St Donat's Castle

St Donat's Castle

St Donat's Castle (Welsh: Castell Sain Dunwyd) is a medieval castle in the Vale of Glamorgan, Wales, overlooking the Bristol Channel in the village of St Donat's near Llantwit Major, and about 25 km west of Cardiff. Since 1962 the castle has housed an international secondary school called Atlantic College.

The castle lies on an elevation to the east of a small valley opening to the sea between precipitous sea cliffs to both east and west.

An inner court about 40 m across within a polygonal inner curtain wall is closely surrounded by an outer court and curtain wall with a dry moat facing the eastern approach. The curtain walls date from c. 1300, having been built by the founder of the Stradling family (or perhaps by his widow's second husband). The outer wall mostly survives and has a small original tower entirely contained with it on the north, and a square gatehouse on the east. The inner court is entered by an arch on the east side beside the rectangular Mansell Tower (an enlargement of the original keep). The northwestern range is of the early 16th century; the northeastern range is of the late 15th century; the late 15th-century great hall is on the south side of the court.

The Watch Tower, by St Donat's Castle in 1777

Beside it, squeezed in between the inner and outer curtain walls, is the Bradenstoke Hall, consisting of the inner curtain wall on the north side, the somewhat realigned outer curtain wall on the south, with a modern wall on the east end built at the point so that an early-14th-century roof (brought from Bradenstoke Abbey in Wiltshire) would fit. The western range has largely been replaced by a much larger, three-storey building (which necessitated, when erected, the demolition of the western part of the outer curtain wall). Its ground floor is a large modern dining hall with a very fine 15th-century roof, probably Flemish in origin but imported from Boston Stump Church (Lincolnshire). The Lady Anne Tower on the southwestern corner of the castle has been rebuilt many times.


The gatehouse of St Donat's Castle in 1774

The earliest surviving parts of the castle (the keep and what is now the inner curtain wall) were built in the late 12th century by the de Hawey family. Ownership passed to the Stradling family in 1298 through the marriage of Sir Peter Stradling to Joan de Hawey. The Stradlings built the outer gatehouse and curtain wall around 1300; they enlarged the keep and inner gatehouse and modified the inner curtain wall at the same time, and built the inner court around 200 years later.

The Stradling family (which included a notable recusant, a well-known antiquary and a Latin poet) owned St Donat's Castle until the death of Sir Thomas Stradling in 1738, when ownership of the castle passed to Sir John Tyrwhitt. Archbishop James Ussher resided there for a time during the Civil War. Thereafter, the castle fell into a state of disrepair. Partial restoration was started by Dr John Whitlock Nicholl Carne, who claimed to be descended from the Stradlings, and had bought the castle from the Tyrwhitt-Drake family in 1862. Morgan Williams, the owner from 1901 to 1909, carried out extensive and careful restoration. Godfrey Williams, Morgan's son, sold the castle to Richard Pennoyer, an American, in 1922.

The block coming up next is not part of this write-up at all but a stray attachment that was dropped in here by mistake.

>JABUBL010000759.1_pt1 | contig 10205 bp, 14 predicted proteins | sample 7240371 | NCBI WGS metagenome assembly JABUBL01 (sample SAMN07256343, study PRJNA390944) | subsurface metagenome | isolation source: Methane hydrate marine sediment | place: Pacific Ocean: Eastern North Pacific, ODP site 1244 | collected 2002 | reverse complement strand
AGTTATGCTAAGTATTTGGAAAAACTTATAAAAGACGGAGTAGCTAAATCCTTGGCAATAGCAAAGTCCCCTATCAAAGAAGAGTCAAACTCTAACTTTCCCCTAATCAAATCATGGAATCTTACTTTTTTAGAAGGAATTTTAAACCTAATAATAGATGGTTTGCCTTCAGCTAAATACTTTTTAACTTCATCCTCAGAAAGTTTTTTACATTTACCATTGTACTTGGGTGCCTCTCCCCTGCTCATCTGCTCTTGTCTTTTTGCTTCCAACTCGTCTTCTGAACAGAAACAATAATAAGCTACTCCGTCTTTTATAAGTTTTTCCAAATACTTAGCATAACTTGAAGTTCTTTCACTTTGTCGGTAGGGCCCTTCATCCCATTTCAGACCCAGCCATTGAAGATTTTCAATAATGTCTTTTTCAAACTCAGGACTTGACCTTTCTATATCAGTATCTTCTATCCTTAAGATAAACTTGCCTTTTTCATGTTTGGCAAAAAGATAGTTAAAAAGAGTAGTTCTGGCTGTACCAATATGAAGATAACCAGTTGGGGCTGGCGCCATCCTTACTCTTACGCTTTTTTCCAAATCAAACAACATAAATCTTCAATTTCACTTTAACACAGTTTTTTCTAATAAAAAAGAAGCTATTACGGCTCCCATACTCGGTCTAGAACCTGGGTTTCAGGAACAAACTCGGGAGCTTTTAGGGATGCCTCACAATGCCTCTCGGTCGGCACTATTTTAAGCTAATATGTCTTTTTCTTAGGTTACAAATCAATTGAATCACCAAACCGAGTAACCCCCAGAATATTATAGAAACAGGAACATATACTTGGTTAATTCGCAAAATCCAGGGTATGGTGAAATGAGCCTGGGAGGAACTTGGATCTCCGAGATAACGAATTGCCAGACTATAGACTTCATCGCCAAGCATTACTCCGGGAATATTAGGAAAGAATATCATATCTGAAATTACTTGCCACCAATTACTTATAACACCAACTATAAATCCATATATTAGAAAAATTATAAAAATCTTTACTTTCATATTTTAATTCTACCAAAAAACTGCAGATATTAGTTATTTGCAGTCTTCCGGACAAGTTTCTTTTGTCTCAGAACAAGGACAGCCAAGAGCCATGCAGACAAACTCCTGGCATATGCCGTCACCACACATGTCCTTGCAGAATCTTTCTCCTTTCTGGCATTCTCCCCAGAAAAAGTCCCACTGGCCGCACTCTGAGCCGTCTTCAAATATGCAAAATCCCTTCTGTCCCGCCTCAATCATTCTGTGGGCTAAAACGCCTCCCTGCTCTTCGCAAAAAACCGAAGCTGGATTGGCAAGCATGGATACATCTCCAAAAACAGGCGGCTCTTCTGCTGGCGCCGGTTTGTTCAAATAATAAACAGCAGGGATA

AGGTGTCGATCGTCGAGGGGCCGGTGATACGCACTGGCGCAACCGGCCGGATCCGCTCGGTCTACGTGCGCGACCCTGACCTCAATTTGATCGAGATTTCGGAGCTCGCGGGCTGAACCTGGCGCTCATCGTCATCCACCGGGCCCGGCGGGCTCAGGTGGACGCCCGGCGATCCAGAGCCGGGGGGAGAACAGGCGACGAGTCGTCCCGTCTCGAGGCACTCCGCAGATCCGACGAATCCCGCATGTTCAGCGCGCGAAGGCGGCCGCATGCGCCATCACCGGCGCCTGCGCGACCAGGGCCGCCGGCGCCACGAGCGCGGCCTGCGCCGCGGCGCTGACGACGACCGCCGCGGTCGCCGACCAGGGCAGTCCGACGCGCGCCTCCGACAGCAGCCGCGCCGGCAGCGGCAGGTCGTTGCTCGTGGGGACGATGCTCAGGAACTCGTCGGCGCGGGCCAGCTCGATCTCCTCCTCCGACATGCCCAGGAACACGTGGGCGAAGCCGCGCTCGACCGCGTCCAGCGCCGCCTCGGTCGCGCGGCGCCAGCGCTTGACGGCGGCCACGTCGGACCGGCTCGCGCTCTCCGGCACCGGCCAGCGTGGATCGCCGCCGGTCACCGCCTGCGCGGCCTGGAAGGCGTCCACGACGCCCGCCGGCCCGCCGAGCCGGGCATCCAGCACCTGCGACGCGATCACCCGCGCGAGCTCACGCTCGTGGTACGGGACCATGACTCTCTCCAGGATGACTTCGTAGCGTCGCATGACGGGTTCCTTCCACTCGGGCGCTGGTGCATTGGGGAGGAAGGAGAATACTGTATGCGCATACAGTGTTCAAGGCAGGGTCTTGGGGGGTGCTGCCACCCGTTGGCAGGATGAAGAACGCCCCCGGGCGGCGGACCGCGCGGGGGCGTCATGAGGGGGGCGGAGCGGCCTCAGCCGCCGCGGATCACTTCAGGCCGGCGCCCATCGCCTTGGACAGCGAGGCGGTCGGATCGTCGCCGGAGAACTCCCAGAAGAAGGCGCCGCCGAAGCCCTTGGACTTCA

After seeing photographs of the castle in Country Life magazine, the newspaper magnate William Randolph Hearst bought it in 1925. Hearst spent a fortune renovating and revitalising the castle with architectural trophies from across the country,[1] and bringing electricity not only there but also to the surrounding area.[2] The locals enjoyed having Hearst in residence at the castle; he paid his employees very well, and his arrivals always created a big stir in a community not used to American excesses. Hearst spent much of his time entertaining influential people on his estate. He was renowned for holding lavish parties at St Donat's; guests included Charlie Chaplin, Douglas Fairbanks, and a young John F. Kennedy. Upon visiting St Donat's, George Bernard Shaw was quoted as saying: "This is what God would have built if he had had the money."

Hearst's newspaper empire fell on hard times in the later 1930s; the castle was put up for sale but requisitioned for use by British and American troops during World War II. Hearst died in 1951 and the castle was bought in 1962 by Monsieur Antonin Besse II (1927– ), son of the late Sir Antonin Besse (1877–1951), and given to the Governing Body of Atlantic College. Monsieur Antonin Besse II is a patron and honorary vice-president of the United World Colleges.

Residential sixth-form college

St. Donats Castle in, 1814

The castle now houses Atlantic College, an international sixth-form College founded in 1962 as the first of the 16 United World Colleges.

St Donat's Arts Centre

Within the castle grounds lies St Donat's Arts Centre, housed in a 14th-century tithe barn which has been converted to a professionally equipped theatre, together with a contrasting new addition of the Glass Room. This offers views across the sea towards Exmoor. The centre provides a programme of cinema, exhibitions, festivals and live shows.

See also


  1. J Mordaunt Crook, 2014, "High Ceilings Before the Fall", Times Literary Supplement 9 May 2014 p 10
  2. Bevan, Nathan (3 August 2008). "Lydia Hearst is queen of the castle". Wales on Sunday. Retrieved 2008-08-03.

Further reading

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Coordinates: 51°24′6.65″N 3°32′0.04″W / 51.4018472°N 3.5333444°W / 51.4018472; -3.5333444

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